As more people take part in some sort of organised sporting activity it is important to know what your rights are if you are injured as a result.
Some businesses assume they can rely on a disclaimer to avoid liability and, although that could apply in some circumstances, it will not guard them against a claim for injury arising from negligence.
Our specialist personal injury lawyer, Moira Mortimer, came across such an example recently.
She said: “Last weekend my daughters decided to do some water sports and hired some equipment from a business in the Lake District.
“They have obviously absorbed some knowledge of the law relating to negligence over the years as they thought I would be amused to see the disclaimer they had to sign before being allowed to go out on the lake.”
We are all familiar with these sorts of disclaimers, that attempt to limit your legal right to bring a claim for personal injury, loss or damage, such as:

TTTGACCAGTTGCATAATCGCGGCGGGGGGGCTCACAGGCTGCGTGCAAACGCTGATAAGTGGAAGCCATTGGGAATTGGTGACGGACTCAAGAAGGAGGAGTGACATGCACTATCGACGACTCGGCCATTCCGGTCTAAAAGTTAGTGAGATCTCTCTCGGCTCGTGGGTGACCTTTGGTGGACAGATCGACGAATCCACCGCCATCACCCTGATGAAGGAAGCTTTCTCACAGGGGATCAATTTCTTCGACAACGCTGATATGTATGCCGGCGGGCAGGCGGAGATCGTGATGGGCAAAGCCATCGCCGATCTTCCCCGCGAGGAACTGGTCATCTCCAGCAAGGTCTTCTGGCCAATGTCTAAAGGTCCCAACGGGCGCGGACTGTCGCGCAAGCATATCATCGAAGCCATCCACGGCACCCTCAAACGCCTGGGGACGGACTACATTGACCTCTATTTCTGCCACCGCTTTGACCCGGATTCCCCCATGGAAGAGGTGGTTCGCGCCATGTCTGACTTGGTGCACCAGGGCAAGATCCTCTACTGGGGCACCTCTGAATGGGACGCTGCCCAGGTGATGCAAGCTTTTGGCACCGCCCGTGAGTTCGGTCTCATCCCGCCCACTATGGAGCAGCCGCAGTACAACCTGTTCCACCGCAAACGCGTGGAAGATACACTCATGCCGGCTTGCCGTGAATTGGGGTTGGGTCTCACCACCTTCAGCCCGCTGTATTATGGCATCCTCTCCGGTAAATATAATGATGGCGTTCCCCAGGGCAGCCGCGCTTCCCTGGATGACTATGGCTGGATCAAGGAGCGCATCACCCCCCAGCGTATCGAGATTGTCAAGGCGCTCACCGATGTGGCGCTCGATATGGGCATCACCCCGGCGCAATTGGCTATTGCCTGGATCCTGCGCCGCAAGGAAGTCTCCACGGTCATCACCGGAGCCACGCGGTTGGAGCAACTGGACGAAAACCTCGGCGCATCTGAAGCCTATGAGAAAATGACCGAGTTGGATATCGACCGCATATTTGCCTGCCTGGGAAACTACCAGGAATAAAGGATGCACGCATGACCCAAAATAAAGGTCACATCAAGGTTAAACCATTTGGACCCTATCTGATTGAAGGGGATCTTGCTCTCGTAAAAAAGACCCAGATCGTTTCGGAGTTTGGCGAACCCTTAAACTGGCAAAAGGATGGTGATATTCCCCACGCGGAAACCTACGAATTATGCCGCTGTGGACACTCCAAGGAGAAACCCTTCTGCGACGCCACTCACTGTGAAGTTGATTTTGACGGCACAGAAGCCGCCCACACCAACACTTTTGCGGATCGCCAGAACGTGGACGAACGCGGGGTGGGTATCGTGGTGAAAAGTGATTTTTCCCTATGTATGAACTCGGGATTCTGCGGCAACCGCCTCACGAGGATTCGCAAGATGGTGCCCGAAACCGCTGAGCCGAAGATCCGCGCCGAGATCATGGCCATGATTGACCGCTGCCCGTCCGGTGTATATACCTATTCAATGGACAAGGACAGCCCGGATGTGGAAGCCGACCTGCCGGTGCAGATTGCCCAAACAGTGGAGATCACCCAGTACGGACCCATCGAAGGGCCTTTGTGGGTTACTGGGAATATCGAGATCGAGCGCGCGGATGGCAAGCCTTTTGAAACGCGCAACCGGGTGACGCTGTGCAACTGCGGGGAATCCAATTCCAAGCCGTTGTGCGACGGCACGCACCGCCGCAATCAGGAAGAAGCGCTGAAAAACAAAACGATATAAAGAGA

We are not liable for any personal injury that you may suffer as a result of taking part in this activity.
You take part at your own risk.
The disclaimer suggests that the business will not be responsible for any injury that someone might suffer, no matter how it came about.
But just how effective is that disclaimer?
Every business or organiser of a sporting activity owes a duty of care to those taking part.
If you are injured because there was a breach of that duty of care, then this may give rise to a claim in negligence.
No business or individual can ever evade liability for injury simply by using a disclaimer. If an accident has been caused by their negligence, then they must take responsibility for it.
On one hand the disclaimer may be useful in drawing your attention to the possible risks of the activity you are about to engage in but on the other hand you may be asked to sign it as a way of putting you off bringing a claim if you are injured.
Do not be put off asking our advice on whether you may have a claim, just because you signed a disclaimer, because the chances are that it is invalid.
Moira added: “And the disclaimer that my daughters thought would amuse me? It attempted to avoid all liability for injury, serious injury or death that they might suffer even if due to the negligence of the business and/or their staff or employees. I did laugh.”